The EV transition will require major investments across the board if the possibility presents itself: investment in domestic production of EVs, robust charging infrastructure, and most importantly, mining capacity. The latest report from industry insiders and investors, UP Partners, is equal parts optimistic and pessimistic about the coming years: On the one hand, EVs are on track for mass adoption in the biggest auto markets. of the world. But on the other, that trajectory will strain our current modest supply of raw materials and battery metals.
It appears EVs are stuck between the extremes of expected demand and actual supply of resources needed to see major markets through the transition. To produce the electric vehicles that the United States and China plan to build by the end of this decade, the global industry will need three times as much lithium as currently available.
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THE Moving world it is estimated that we will need over two million tons of lithium carbonate to meet demand. And while lithium is the focus of most studies, a general lack of raw materials including nickel, cobalt and lithium does not bode well for the shift to electric vehicles. There is a deficit of all three.
What we have is a Catch 22 whereby the proliferation of EVs will ironically become a problem as resources run out. As previously reported, the price of lithium increased by 800% in two years, from 2020 to 2022. The high price of battery metals and other materials is only indicative of their scarcity.
Before we split hairs on estimates or forecasted demand (because I’m also suspicious of speculating reports), we should note that the projections are pretty solid. The report is based on the assumption that any new technology gains critical mass after passing a five percent adoption rate, which electric vehicles have now done in the United States and China. The report adds that the current rate of adoption will see EVs make up 50% of all car sales in America well before 2030.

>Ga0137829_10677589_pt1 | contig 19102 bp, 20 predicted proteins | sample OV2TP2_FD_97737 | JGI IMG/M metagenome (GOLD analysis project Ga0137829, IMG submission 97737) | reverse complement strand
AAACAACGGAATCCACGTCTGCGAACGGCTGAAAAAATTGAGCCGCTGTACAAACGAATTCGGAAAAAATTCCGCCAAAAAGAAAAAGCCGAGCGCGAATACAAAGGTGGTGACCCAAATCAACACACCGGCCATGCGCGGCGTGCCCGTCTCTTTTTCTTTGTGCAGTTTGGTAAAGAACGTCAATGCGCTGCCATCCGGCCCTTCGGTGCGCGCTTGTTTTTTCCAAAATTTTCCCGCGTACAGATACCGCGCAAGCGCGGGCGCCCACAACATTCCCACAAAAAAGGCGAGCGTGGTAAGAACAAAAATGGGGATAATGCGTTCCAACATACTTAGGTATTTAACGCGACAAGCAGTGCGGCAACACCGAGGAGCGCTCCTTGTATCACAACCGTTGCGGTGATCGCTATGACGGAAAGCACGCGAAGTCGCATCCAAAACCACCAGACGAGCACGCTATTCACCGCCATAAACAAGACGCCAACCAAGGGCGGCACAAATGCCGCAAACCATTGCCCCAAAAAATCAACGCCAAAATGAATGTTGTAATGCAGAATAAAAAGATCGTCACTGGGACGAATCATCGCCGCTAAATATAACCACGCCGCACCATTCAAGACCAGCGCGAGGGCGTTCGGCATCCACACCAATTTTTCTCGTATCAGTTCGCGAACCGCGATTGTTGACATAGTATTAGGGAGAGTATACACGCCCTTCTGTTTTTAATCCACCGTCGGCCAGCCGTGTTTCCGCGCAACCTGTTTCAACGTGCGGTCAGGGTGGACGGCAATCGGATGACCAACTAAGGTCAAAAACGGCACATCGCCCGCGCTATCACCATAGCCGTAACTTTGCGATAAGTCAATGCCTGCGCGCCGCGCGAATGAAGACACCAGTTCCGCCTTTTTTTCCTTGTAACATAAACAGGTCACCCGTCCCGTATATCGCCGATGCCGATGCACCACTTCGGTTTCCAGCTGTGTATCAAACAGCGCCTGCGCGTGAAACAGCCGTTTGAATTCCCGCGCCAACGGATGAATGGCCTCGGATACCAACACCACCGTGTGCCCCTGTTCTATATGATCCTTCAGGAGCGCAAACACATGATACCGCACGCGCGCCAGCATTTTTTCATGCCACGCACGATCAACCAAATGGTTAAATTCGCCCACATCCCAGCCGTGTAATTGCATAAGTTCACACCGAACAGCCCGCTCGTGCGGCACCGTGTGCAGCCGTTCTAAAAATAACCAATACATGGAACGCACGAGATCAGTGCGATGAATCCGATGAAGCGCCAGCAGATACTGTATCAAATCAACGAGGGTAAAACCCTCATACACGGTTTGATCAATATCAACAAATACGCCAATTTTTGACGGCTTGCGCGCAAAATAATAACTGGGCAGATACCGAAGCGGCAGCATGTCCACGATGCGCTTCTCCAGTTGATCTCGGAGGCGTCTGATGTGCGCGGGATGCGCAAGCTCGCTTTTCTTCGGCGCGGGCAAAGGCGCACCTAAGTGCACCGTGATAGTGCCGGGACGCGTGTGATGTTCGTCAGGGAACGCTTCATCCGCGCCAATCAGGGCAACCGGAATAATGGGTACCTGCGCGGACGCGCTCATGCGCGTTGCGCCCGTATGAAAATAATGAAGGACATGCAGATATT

After all, all that manufacturer nonsense about the glorious future of EVs wasn’t just nonsense. Yet one of the biggest obstacles to EV proliferation will be that EVs will stumble upon each other for raw materials unless the United States and other countries can ramp up their mining capacity, which can take more than a decade.
Of course, it’s not all bad news: there are a couple of things that can help mitigate the lack of resources in the world. Higher energy density in new battery packs may help balance the lack of materials, unless people take dense battery packs as an invitation to request more range
Another way around the limited supply is to make sure the auto industry becomes much more efficient when it comes to recycling. One benefit of more EVs on the road is that there will also be more EVs going off the road and ending up in landfills where their parts can be collected.
A circular economy could produce a good part of the missing materials. THE Moving world the report estimates that China “generated about 500,000 tons of used lithium-ion batteries” in 2020. By 2030, that number will rise to about two million tons annually.
The report goes on to say that materials recycling will be led by startups. Right now, only five percent of used lithium batteries are recycled, so that means a staggering 95 percent of used batteries go unused. That leaves the proverbial barn door open for automakers and governments around the world to step in and start recycling. At least in the meantime, while those metal battery mines in America and beyond go online.
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